Carlos Lazcano, journalist and expert on the topic of the missions in Baja California, reviewed the concert in the Ensenada newspaper "El Vigia". “La mezzo-soprano holandesa Christel Veraart brindó un concierto angelical en el desierto central”  

After the concert there was a catered event, and tables had been elegantly set inside the old mission's buildings, and food and wine were served out front underneath the shade of white tents. We ended up celebrating all day in a wonderful and joyful atmosphere.
                                       
Musica Sacra 
for sale on 
AmazonCDbaby, Itunes


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Thursday, December 15, 2011

musica sacra, part I




The Story behind Musica Sacra
It was around Thanksgiving 2005 that I first visited Bahia de Los Angeles and heard of Mission “San Borja", up in the San Borja mountains and surrounded by its original orchards with hot springs from its founding days. I heard about Indian rock art nearby, about lava-strewn hillsides, and the pristine beauty and serenity of this remote place, founded by the Jesuit Father Wenceslaus Linck in 1762.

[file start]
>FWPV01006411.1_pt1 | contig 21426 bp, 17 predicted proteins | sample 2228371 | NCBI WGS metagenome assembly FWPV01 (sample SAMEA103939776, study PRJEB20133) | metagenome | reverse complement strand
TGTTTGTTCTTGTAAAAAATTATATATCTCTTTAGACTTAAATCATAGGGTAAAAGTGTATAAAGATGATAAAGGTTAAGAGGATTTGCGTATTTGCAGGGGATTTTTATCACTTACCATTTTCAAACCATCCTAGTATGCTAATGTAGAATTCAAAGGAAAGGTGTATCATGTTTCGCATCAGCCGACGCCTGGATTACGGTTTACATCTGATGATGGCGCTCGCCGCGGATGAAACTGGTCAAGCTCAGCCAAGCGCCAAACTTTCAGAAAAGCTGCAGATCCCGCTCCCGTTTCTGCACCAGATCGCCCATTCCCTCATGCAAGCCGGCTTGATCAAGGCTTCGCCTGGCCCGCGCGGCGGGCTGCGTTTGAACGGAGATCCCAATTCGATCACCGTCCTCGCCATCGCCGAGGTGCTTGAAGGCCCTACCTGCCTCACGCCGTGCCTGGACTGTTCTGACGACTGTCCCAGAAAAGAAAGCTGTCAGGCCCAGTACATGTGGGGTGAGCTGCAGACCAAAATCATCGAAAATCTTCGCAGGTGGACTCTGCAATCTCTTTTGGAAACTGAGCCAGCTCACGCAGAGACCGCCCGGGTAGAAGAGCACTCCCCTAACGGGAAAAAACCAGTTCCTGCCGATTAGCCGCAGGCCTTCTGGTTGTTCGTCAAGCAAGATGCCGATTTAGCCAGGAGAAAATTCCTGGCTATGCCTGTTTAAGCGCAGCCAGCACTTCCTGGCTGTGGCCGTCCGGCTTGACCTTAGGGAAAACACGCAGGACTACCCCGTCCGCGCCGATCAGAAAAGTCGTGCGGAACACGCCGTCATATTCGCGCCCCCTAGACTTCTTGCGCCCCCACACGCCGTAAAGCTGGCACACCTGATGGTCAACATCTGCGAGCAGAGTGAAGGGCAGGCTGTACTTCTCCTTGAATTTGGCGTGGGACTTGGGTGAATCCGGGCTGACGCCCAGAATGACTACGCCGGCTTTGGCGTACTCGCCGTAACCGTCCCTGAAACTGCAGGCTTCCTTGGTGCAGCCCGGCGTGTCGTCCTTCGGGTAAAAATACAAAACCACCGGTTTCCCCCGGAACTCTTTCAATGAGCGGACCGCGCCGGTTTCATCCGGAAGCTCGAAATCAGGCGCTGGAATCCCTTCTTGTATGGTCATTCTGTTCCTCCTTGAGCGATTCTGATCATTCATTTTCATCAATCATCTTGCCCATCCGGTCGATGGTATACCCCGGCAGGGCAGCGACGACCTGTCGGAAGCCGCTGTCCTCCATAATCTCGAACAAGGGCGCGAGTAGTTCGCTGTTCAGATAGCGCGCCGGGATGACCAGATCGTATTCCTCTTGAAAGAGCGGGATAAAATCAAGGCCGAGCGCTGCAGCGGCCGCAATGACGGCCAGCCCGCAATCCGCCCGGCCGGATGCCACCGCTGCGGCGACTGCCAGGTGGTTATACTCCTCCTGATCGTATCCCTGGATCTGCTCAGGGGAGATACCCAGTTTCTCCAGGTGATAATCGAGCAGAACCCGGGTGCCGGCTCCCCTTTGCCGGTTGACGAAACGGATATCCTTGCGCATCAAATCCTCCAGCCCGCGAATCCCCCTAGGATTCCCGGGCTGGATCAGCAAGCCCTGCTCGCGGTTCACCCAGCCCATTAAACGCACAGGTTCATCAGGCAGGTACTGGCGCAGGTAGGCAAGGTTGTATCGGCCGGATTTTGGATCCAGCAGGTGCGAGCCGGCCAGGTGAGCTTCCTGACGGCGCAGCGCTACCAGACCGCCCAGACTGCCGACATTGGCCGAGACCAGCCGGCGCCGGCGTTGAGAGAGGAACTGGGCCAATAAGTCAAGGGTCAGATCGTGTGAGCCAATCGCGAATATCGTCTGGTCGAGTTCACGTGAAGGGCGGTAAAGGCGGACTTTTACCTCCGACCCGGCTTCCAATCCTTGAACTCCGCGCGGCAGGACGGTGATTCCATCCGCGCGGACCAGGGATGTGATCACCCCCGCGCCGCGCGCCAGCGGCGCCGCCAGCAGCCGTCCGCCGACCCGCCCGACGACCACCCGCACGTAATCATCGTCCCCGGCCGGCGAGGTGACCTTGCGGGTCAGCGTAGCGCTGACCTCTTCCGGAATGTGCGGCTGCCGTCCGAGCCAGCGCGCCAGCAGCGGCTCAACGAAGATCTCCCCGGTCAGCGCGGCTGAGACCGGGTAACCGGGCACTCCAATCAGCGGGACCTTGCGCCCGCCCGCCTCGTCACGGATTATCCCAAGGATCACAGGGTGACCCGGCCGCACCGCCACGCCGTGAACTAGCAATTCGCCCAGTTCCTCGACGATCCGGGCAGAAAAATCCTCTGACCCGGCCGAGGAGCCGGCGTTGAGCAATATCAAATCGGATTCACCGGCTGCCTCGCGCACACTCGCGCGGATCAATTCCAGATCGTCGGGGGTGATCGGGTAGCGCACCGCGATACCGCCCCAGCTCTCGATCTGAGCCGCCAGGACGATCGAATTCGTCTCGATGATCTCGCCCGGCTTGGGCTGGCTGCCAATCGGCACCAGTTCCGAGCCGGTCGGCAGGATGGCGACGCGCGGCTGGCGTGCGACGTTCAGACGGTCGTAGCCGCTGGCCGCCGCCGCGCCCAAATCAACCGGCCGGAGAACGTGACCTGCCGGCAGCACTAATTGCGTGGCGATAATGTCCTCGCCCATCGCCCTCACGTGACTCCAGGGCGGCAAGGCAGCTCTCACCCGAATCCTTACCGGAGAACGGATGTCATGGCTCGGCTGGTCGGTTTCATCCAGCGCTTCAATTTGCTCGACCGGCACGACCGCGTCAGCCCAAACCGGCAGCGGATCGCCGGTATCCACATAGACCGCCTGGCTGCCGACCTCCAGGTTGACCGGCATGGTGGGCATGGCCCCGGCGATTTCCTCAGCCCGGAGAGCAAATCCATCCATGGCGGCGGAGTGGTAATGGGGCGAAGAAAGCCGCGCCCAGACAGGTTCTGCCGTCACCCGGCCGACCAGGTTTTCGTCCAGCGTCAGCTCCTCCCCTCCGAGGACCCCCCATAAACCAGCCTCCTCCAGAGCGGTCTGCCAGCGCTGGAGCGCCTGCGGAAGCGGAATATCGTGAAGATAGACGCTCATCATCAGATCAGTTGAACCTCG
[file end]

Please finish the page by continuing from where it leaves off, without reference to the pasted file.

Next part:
These stories were too intriguing to leave without checking so, Thanksgiving 2005 was spent at “San Francisco de Borja Adac” (which turned out to be the mission’s full name). “San Francisco”, named after St. Francis of Assisi, lover of all creation, champion of justice, patron saint of animals and the environment. “Borja” because of the endowment by a wealthy Italian noblewoman, Maria de Borja, who funded the foundation and building. “Adac”,  the name given to this place by the native Cochimi whose place it was before Europeans arrived.